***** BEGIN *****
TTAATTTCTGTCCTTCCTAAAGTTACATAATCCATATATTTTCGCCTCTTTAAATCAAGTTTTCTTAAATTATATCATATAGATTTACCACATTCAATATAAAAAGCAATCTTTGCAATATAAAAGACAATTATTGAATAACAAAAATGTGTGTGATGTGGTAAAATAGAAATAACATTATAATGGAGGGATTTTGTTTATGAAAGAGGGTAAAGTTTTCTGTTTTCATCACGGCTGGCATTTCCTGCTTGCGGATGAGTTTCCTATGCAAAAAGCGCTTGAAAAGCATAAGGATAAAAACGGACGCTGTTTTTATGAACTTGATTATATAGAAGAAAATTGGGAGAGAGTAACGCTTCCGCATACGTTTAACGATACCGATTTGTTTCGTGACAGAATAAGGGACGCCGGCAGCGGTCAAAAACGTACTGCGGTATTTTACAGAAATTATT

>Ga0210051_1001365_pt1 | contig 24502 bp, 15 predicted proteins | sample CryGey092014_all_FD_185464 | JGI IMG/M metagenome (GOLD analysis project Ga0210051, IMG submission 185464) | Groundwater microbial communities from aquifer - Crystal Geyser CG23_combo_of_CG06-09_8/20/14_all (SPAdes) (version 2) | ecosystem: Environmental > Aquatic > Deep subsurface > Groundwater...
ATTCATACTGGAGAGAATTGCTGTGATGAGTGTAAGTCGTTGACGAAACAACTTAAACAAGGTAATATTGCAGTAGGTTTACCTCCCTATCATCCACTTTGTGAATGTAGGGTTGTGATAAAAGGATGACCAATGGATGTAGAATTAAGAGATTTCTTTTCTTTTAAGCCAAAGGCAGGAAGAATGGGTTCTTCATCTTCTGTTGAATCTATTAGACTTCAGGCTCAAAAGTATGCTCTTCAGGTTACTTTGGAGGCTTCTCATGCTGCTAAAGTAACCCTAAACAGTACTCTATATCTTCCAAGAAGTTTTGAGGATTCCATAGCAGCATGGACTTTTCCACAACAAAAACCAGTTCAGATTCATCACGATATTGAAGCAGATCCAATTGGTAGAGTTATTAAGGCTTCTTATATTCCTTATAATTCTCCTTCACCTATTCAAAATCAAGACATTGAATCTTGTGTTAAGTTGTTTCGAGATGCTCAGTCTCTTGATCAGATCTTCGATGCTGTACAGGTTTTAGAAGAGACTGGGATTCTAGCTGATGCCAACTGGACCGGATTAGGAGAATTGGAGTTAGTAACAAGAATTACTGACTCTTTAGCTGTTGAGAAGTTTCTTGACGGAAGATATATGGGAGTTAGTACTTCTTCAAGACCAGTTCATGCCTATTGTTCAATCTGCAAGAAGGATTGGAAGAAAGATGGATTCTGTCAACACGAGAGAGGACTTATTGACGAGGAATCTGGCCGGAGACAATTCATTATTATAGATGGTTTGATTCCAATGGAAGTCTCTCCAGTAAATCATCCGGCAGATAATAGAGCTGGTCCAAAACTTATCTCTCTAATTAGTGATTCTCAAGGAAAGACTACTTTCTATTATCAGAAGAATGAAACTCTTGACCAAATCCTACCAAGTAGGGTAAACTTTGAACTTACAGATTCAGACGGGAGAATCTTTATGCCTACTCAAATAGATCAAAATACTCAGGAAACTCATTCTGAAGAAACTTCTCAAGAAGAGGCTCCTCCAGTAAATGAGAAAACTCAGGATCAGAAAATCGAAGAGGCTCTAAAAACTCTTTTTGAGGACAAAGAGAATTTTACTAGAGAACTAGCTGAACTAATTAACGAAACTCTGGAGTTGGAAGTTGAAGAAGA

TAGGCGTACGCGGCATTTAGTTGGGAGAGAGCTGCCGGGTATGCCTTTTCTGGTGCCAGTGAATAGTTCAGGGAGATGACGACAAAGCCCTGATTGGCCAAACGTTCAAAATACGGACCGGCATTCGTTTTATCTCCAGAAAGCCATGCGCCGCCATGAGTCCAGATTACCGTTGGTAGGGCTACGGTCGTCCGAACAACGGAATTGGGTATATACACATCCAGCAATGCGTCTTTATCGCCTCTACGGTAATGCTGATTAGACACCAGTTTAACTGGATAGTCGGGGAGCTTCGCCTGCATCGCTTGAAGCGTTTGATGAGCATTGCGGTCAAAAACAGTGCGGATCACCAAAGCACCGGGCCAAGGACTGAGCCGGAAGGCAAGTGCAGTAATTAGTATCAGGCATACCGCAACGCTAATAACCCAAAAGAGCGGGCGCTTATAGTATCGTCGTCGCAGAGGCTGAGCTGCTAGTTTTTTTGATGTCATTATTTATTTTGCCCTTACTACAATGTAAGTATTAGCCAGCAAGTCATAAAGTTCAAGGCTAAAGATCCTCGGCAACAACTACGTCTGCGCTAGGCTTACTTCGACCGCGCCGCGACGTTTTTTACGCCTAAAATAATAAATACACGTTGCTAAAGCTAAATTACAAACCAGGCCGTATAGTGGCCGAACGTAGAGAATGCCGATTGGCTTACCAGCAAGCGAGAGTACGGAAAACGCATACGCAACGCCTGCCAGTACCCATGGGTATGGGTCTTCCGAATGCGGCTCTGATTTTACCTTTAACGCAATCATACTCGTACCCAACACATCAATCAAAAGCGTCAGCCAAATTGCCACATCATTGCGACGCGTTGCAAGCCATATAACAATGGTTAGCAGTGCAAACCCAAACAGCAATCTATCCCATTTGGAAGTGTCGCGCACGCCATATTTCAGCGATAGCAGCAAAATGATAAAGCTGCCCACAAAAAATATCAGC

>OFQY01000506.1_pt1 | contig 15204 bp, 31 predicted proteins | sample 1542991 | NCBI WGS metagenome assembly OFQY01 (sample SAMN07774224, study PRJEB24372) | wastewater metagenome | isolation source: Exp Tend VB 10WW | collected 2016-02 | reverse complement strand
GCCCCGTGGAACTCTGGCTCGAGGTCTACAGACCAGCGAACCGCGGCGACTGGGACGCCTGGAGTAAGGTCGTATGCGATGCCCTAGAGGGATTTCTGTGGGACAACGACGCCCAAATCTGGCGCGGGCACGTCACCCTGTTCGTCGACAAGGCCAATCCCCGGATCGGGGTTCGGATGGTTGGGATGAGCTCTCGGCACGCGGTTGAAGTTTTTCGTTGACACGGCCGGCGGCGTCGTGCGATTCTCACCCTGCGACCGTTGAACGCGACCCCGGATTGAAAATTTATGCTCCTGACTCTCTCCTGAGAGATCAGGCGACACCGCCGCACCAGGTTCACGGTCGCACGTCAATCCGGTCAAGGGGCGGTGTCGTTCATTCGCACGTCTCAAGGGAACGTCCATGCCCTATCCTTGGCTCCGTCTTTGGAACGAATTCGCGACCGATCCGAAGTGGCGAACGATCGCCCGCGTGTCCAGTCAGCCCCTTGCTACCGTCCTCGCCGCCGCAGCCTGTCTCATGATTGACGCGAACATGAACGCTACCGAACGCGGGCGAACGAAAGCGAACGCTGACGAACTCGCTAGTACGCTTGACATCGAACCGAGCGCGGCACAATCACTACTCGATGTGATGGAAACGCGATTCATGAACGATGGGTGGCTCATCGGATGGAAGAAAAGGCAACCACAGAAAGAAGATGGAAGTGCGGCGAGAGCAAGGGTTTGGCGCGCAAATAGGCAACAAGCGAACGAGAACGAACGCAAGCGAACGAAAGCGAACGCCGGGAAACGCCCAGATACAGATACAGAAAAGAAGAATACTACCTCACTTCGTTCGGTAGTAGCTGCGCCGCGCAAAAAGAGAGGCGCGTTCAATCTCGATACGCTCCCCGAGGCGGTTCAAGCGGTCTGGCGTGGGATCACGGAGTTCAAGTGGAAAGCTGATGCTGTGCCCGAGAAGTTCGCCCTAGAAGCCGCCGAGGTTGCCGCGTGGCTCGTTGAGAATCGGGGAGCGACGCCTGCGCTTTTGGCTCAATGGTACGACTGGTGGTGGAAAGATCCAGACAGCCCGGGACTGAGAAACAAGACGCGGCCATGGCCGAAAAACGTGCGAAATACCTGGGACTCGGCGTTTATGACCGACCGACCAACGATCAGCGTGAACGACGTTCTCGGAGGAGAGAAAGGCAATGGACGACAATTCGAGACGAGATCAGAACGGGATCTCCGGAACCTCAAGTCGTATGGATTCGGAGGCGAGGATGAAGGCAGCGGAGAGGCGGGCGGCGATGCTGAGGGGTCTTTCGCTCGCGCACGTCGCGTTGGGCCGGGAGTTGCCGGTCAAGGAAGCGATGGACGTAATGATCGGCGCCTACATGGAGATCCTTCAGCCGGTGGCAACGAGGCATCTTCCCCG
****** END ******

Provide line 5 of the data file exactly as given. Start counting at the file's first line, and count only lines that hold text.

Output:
>OFQY01000506.1_pt1 | contig 15204 bp, 31 predicted proteins | sample 1542991 | NCBI WGS metagenome assembly OFQY01 (sample SAMN07774224, study PRJEB24372) | wastewater metagenome | isolation source: Exp Tend VB 10WW | collected 2016-02 | reverse complement strand